Liberals too often see government as a service provider of first resort. That outlook is inadequate to the times. Government bureaucracies are generally incapable of providing high-quality, low-cost services that adapt to the changing requirements of citizens. At every level, we think the imperative should be to shift responsibility for executing what are now government services to private competitive organizations. This can and should include non-profits, particularly where profit motives in the delivery of social services would be harmful. Government must become a highly disciplined contracting agent with the ability to set standards, create transparency, and hold accountable those who do the work. Wherever possible it should get out of lines of business that it can’t do better than others. Government printing offices are a relic. The licensing of drivers or hunters or boaters should be franchised. As with any franchise model, there’ll be uniform standards of product and service and branding—but local owners of the actual organization will deliver the service.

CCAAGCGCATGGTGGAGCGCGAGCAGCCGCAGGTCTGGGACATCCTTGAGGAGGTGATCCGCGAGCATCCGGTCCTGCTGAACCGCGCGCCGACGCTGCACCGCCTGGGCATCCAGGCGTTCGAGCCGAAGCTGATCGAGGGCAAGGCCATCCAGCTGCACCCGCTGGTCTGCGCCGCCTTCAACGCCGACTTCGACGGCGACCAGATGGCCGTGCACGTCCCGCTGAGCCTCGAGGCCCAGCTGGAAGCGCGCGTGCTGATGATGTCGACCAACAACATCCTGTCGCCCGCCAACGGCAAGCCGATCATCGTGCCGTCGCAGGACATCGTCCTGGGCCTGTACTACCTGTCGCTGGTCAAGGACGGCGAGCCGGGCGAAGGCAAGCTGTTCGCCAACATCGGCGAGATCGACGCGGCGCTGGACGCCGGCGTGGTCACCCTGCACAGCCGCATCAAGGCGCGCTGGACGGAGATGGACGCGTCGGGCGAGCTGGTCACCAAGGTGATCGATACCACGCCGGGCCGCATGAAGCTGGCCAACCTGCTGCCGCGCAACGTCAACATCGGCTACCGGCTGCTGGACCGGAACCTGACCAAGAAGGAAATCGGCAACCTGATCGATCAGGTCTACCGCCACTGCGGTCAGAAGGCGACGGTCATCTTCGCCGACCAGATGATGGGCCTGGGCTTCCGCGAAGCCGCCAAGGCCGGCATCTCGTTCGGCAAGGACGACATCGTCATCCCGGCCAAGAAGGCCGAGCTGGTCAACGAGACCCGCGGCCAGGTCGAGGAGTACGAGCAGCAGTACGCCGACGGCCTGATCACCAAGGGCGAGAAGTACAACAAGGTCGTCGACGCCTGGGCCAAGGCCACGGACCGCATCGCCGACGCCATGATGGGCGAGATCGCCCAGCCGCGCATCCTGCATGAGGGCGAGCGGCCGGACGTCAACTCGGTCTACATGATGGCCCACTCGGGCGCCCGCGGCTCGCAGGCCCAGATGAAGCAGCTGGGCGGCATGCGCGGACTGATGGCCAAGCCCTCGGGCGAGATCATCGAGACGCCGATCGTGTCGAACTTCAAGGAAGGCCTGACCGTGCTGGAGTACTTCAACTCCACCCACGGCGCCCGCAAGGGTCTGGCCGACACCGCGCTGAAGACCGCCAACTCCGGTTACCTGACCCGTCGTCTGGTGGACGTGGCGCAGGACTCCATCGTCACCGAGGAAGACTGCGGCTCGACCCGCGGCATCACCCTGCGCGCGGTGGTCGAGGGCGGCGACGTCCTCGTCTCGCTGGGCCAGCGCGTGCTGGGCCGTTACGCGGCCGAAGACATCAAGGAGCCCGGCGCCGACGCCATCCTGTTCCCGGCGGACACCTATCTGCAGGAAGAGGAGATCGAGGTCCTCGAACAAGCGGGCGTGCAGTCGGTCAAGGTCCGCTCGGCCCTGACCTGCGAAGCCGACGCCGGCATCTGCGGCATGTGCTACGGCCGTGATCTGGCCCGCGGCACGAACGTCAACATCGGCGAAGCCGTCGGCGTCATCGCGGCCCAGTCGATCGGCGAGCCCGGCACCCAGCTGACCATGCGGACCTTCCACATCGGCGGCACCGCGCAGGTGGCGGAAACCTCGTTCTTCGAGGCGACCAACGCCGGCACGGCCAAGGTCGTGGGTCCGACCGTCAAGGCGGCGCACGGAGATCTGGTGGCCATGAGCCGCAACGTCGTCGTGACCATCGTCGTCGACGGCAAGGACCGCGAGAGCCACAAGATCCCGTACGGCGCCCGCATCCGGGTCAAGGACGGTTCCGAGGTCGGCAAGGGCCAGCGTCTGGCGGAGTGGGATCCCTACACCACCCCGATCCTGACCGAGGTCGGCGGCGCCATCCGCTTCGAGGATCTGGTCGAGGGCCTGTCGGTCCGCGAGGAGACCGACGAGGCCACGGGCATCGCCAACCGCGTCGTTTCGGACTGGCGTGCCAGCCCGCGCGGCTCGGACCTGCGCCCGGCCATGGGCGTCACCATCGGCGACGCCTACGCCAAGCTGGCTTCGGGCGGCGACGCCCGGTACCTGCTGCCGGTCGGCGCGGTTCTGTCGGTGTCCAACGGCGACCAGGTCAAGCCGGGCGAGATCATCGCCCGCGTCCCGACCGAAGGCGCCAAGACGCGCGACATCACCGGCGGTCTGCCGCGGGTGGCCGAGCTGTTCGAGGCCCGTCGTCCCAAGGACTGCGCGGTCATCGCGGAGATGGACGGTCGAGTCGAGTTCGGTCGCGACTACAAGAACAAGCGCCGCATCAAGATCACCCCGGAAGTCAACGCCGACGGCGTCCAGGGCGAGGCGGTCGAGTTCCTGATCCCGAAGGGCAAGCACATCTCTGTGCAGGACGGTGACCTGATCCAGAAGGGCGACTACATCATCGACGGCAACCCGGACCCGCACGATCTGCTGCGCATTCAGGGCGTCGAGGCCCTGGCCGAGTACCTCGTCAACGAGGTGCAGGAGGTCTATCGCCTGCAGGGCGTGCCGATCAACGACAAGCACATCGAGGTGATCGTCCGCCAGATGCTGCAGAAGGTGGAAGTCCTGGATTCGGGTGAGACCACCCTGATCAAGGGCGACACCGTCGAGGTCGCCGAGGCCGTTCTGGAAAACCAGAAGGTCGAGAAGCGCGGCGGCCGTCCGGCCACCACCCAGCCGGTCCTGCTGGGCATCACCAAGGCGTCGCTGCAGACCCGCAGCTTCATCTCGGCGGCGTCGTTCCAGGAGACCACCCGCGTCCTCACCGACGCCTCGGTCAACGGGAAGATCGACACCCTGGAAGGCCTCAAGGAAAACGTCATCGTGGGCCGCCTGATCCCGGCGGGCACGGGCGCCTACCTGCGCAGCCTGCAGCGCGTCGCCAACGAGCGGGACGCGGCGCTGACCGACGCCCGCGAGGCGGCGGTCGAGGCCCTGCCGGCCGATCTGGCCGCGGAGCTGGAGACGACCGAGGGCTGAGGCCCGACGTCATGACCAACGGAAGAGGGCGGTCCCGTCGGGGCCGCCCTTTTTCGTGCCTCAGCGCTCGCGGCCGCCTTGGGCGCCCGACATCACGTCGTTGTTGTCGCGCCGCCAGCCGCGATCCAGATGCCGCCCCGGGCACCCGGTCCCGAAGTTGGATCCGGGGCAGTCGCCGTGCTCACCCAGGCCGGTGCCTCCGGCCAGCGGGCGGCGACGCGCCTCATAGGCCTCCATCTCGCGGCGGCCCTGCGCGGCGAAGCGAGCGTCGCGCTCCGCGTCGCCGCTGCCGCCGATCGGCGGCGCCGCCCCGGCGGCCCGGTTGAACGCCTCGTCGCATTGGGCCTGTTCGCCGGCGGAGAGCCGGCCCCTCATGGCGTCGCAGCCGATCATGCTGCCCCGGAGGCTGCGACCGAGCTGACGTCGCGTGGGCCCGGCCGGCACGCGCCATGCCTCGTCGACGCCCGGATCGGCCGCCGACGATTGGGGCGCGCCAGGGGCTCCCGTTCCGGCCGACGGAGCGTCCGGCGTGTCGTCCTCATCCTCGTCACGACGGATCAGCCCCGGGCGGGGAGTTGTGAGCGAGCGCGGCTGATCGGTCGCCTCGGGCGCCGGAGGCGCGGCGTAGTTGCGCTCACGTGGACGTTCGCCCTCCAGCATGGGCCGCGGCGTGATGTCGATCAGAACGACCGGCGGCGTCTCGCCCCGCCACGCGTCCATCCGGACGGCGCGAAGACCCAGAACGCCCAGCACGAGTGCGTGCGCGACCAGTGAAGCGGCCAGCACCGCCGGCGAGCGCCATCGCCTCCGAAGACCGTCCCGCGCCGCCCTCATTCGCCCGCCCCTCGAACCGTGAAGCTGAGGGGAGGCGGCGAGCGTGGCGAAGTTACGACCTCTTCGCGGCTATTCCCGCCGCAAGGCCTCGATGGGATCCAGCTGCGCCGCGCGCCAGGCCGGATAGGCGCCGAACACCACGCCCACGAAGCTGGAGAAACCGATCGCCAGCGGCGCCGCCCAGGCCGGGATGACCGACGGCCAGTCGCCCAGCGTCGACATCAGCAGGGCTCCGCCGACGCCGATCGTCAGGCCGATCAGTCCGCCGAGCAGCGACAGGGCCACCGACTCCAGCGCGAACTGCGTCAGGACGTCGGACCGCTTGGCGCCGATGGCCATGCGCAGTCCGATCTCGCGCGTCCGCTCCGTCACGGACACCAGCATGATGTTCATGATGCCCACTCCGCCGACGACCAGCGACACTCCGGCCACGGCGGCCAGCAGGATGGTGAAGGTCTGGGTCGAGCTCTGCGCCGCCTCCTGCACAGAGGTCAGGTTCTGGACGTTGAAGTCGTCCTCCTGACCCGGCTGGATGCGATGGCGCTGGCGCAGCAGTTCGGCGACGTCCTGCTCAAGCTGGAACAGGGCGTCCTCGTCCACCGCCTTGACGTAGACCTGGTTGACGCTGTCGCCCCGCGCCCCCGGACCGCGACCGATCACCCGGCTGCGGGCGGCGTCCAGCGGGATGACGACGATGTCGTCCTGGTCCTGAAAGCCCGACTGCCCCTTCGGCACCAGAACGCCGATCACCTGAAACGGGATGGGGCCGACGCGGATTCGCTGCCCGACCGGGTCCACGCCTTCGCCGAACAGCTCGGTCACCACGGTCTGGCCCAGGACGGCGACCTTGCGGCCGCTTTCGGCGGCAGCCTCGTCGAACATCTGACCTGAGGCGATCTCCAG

It’s true that there’s plenty of contracting already happening in government, particularly at the municipal level, and that this privatization has often yielded waste and subpar performance. Too much government contracting today merely replicates the non-adaptive, non-competitive dynamics of government agencies. We are calling on government, like an effective foundation or venture investor, to get far better at running competitions. It has to develop more competence to assess performance, replicate successes, and fire failures. It has to challenge the firms in its operating ecosystem to learn from each other, to improve and exchange practices, to pool resources and leverage learning.
Create and amplify positive feedback loops.